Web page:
US government has paid US$108 million to ‘snitches’ since 1985 in lucrative bounty scheme to bring down drug kingpins
- Critics of the government’s rewards programmes warn that huge cash bounties increase cartel violence and encourage corruption
- Government defends programme saying 70 ‘major violators’ have been caught, but critics say there’s ‘no accountability’
Wheeling gold-coloured Samsonite suitcases stuffed with US$100 bills, two undercover agents for the US Drug Enforcement Administration walked into a Mexico City hotel room.
Minutes later, a low-level drug trafficker knocked. The agents watched as he removed US$10,000 bundles from the cases, placing them one by one on the bed – US$2 million eventually spread across the mattress. The man then signed a receipt, gathered his cash and left.
The year was 1994. The deal, recounted by former DEA agent Mike Vigil, may sound like it was lifted from an episode of Narcos. But in the world of ultra-high-value drug informants, it’s the grim calculus governing America’s long, failed effort to stem the flow of narcotics into the country.
Recently, however, the rate at which traffickers have been double-crossing their bosses in exchange for riches has risen. One reason may be renewed emphasis on the three-decade-old State Department programme to pay millions to snitches.
Exploiting the temptation to become an overnight multimillionaire is what the Narcotics Rewards Programme (NRP) is about. In the past five years, it has distributed almost US$32 million to 33 people, with some receiving as much as US$5 million, according to the department’s Bureau of International Narcotics and Law Enforcement Affairs.
The programme, the US government said, has resulted in the arrest of almost 70 “foreign major violators” since it was created. The total price tag: US$108 million.
Last month, the Trump administration put the NRP back in the spotlight when US attorney general at the time Jeff Sessions announced the bounty on Nemesio Oseguera Cervantes had doubled to US$10 million. Cervantes, 52, is the reputed leader of the Cartel Jalisco Nueva Generacion which allegedly trafficked “many tons” of drugs into the US, the State Department claims.
Critics of the government’s rewards programmes warn that huge cash bounties increase cartel violence and encourage corruption among US law enforcers. But the programme’s success is hard to dismiss, its proponents contend.
Targets of the NRP are advertised on a US government website that looks like a cheap version of Tinder – with profile photos, short biographies, height, weight and even eye colour. Also listed are their alleged crimes and how much money you get if you turn them in.
At the top of the NRP pyramid is Rafael Caro Quintero, whose bounty was raised to US$20 million in April, the highest in the programme’s history. Quintero, who was also placed on the FBI’s “Ten Most Wanted Fugitives” list, is the alleged leader of one of the most powerful drug trafficking rings in Mexico, according to the DEA, which claims he ordered the kidnapping, torture, and murder of US undercover agent Enrique “Kiki” Camarena Salazar in 1985. A conviction in that case was set aside by a Mexican court in 2013 on a technicality. Quintero, who has vanished, repeatedly denied any wrongdoing.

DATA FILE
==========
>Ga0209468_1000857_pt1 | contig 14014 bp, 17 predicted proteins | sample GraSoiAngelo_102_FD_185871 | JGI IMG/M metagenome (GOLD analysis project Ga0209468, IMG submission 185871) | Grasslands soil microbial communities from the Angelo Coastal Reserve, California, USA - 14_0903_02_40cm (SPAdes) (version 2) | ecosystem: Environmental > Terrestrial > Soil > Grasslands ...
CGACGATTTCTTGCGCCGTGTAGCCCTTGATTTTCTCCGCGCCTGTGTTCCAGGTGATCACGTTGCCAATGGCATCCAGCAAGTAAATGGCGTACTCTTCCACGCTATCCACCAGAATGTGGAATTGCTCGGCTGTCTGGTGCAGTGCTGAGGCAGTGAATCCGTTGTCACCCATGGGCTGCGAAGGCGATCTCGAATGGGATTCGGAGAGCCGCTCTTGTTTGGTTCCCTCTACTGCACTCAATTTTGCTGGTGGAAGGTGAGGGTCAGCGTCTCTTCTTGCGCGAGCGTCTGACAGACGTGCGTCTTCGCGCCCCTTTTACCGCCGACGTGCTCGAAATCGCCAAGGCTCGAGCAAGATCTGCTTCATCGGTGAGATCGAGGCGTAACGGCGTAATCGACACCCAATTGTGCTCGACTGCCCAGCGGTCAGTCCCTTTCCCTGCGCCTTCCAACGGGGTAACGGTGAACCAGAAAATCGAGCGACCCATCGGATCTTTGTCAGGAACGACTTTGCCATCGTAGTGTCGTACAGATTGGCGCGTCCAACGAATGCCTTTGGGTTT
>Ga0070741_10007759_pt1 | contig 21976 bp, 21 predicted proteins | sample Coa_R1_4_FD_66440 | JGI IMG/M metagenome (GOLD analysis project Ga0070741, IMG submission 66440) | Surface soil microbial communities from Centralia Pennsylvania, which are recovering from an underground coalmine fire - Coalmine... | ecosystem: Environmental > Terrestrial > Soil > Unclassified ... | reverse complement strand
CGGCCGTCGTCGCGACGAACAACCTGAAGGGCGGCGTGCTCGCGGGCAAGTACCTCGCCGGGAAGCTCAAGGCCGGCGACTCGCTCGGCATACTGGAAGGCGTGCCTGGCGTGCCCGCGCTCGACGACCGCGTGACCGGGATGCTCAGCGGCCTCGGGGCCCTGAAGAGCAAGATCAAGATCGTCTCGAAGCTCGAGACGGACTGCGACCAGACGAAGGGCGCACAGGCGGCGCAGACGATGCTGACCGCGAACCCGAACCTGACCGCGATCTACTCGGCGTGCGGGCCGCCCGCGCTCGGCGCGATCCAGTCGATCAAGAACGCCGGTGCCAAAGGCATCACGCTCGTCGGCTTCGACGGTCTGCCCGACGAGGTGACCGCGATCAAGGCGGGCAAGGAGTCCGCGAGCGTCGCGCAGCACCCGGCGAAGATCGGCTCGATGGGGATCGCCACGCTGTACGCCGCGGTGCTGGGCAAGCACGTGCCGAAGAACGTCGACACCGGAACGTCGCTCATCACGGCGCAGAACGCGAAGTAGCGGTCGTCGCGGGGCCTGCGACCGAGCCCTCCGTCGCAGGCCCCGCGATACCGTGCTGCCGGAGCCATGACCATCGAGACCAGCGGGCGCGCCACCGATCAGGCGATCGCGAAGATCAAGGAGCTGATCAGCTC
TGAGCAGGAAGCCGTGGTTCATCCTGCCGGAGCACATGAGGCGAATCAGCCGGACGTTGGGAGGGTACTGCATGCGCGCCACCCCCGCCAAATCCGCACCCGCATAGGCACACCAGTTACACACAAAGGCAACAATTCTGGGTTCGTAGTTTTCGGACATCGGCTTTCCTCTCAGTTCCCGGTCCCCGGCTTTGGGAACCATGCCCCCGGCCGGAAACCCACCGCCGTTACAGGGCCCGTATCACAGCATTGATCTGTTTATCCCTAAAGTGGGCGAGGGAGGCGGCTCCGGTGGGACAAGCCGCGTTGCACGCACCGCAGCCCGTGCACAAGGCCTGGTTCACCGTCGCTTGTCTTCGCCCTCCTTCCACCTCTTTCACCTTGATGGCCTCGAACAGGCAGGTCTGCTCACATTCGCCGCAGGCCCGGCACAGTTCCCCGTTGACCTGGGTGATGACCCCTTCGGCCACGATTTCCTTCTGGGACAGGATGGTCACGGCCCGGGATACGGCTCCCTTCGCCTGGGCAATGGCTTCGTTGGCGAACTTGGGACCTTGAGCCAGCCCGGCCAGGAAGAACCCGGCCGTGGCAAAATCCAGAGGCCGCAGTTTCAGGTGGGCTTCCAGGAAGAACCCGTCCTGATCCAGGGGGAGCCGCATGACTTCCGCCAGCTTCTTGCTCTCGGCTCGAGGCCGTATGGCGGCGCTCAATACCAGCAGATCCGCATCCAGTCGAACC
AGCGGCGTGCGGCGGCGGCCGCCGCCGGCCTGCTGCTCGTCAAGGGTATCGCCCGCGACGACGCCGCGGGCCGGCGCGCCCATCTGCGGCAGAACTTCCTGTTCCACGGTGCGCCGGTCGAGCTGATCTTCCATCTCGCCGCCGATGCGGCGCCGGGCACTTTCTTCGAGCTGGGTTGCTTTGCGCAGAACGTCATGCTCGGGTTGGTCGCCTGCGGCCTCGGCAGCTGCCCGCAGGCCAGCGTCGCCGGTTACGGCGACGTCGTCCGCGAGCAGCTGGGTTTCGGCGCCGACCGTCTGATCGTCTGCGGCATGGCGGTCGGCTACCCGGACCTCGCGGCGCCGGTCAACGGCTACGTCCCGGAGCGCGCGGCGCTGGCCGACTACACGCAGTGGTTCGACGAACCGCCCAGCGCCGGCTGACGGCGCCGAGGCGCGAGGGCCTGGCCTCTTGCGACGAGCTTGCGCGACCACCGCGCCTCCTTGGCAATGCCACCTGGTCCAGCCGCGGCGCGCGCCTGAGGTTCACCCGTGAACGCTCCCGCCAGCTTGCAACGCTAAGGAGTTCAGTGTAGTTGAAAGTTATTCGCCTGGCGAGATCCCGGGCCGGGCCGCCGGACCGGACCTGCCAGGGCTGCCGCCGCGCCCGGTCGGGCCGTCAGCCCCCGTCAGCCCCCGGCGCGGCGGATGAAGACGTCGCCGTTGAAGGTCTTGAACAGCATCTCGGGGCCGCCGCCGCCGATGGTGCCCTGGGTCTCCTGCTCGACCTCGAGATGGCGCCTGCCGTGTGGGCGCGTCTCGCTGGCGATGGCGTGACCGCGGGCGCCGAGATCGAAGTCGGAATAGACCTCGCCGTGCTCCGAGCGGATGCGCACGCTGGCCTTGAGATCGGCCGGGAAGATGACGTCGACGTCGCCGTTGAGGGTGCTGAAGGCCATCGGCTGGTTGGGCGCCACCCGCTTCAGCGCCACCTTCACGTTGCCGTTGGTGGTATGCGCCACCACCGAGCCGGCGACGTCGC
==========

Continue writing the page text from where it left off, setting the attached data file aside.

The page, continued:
The NRP was established a year after Camarena was killed, at the height of the crack-cocaine epidemic in America. Over the years, the bounties offered under the programme’s auspices have helped arrest drug bosses and Revolutionary Armed Forces of Colombia (FARC) commanders, Venezuelan traffickers, and even an Afghan heroin warlord, according to the US government and the International Justice Resource Centre.
“If you’re giving out cash to people ratting out drug dealers, it is quite possible that all you are doing is funding the next drug dealer,” said William Cowden, a former federal prosecutor.
While declining to provide specifics, the DEA says it manages informants the same regardless of which programme they’re associated with.
“DEA’s policy regarding confidential sources as a whole is constantly evolving based on leadership, inspections, [Office of Inspector General] recommendations, technology, and many other factors,” a spokesman said.
Vigil, who went on to become the DEA’s chief of international operations before retiring in 2004, defends the NRP’s secrecy, the amount of money it pays out – and its beneficiaries. The informants are usually criminals and know full well betraying a cartel could cost them their lives, he said. The government “can’t use choir boys”, he said. “Unfortunately, you have to deal with unsavoury characters.”
Vigil describes multiple NRP payouts to informants during his 15 years as an undercover agent. In Mexico, one of his sources was a cartel executioner who also transported drugs and bribed local officials. The informant helped capture a drug kingpin in exchange for US$2 million, Vigil said. Some informants choose to take the money and run. Others demand a one-way ticket to the US, a new identity and a fresh start.
But in 2016, the Justice Department’s Office of the Inspector General slammed the US government’s use of confidential sources. Following an audit, the office issued a blistering report assailing the informant programmes as riddled with deficiencies and vulnerable to fraud.
The report caught the attention of US Representative Stephen Lynch, a Democrat from Massachusetts. Lynch is calling on federal agencies to disclose the types of crimes their confidential informants have been committing and how much money they have been given.
“There is no accountability, because it’s a cash business,” he said.
In some cases, the NRP has corrupted law enforcement, the congressman said, though he declined to provide examples. Lynch said only that “you’ve got some DEA and FBI agents making US$120,000 a year and dealing with drug cartels that bring that much in a day.”